There Existed an Addiction to Blood, by Clipping
Suggested by Dan Hiscutt
Sarah, my wife, loves a horror movie. From campy schlock slasher to the stone cold classics, she devours them all with a ravenous appetite. She has lines, of course – no Torture Porn, no Creature Features – but if it provides a jump scare or a creeping doom, it’ll see play at Chez Craig at some point.
I asked her to tell me her favourite horror movie, and her response was measured and intricate. The Exorcist, for being so downright scary. Nightmare on Elm Street, for the nostalgia. The Ring, for being a modern take that made her frightened of movies themselves. Prince of Darkness, for being Weird with a capital W. And The Blair Witch Project, for inventing a new subgenre of horror that cannot be killed.
One of the great things about horror is that there are nuanced subgenres that bring the terror in a myriad of differing ways. You can be scared witless by a sharp jarring noise, or creeped out by a distant ominous siren or blanket of fog. It’s an evocative medium, bypassing the conscious, tapping into something primeval, unlocking the more vulnerable parts of your psyche before hoofing you in the brainballs. Sarah’s favourite films are wide-ranging, very different in style and scope, proving that there are countless ways to scar someone for life.
For an experimental horrorcore rap album, Clipping’s There Existed an Addiction to Blood does the most important thing perfectly. It evokes horror, in countless ways, at every point in every track. From the quietly understated spoken word Intro to the bizarre eighteen-minute closing track Piano Burning – the ambient sounds of, well, a piano burning – every measured step is one designed to drag the listener from their comfort zone and hurl them into the Twilight Zone. From the achingly minimal Nothing is Safe to the overbearing threat of La Mala Ordina, from the rhythmic shuffle-shift of Run for Your Life to the pumping throb of the heart in Blood of the Fang, Clipping wring every last drop of foreboding out of verse, bridge and chorus.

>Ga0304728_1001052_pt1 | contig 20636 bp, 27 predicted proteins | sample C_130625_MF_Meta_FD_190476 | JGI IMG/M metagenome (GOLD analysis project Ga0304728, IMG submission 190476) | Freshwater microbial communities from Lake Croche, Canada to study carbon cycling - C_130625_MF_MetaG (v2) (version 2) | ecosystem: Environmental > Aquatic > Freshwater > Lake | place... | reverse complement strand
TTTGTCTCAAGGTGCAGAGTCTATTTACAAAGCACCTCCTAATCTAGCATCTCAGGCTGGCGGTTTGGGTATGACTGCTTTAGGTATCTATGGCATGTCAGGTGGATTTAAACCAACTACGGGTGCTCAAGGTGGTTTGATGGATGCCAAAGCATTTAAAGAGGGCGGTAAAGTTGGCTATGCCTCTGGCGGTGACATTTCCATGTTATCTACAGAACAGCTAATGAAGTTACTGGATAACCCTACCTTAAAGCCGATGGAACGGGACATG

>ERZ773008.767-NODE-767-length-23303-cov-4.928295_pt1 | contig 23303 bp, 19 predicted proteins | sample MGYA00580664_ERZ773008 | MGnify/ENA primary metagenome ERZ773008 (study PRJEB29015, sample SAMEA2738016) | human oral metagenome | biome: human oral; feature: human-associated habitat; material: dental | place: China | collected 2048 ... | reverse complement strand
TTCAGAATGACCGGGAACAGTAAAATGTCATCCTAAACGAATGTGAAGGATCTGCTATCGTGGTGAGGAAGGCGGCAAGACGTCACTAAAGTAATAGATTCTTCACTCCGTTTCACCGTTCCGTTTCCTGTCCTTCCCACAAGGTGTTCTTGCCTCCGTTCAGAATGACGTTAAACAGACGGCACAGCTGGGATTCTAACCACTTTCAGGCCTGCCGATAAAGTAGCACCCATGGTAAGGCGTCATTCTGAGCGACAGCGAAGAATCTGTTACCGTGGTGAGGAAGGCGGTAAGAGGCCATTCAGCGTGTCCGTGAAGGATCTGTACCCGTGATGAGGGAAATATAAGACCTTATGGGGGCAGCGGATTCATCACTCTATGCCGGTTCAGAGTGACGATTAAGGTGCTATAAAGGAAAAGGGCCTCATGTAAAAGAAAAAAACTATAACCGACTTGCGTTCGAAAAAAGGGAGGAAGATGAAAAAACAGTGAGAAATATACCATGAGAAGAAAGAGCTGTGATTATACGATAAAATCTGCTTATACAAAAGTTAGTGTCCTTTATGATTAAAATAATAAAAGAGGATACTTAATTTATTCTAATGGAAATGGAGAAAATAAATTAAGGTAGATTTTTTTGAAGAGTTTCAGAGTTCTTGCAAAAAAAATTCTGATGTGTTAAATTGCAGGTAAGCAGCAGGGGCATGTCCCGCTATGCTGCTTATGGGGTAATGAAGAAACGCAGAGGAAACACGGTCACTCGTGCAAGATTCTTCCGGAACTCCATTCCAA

Through gratuitous use of uninterrupted synth underpinning an incendiary rap lyric that’s to be lauded for its intelligence, unsettling rhythms, and perfect clarity of communication. There’s none of the usual rap bombast or genre point: instead, the lyrical content is entirely on point with the horror theme, lending more credence to the lurching sense of disquiet that the album generates. Even the precision of the prose and deftness of delivery help heighten the horror, as it’s a clarity of focus that inexplicably adds weight to the relentlessly ominous tone.
There truly is something for every brand of horror fan here. My personal standout is He Dead, which has an African American Horror feel. I love the movie Get Out, and this track leans in that direction. But if that’s not your bag, there’s Vampire Horror, Demonic Horror, Murder Horror, Supernatural Horror, Mental Horror and much more.
Despite leaning a little too heavily on the Experimental Scale at times, I took a lot from There Existed an Addiction to Blood. It’s an 8/10 album, but I’m unsure if it lends itself to prologued play, as stronger minds than mine have cracked under far less foreboding doom than is created here.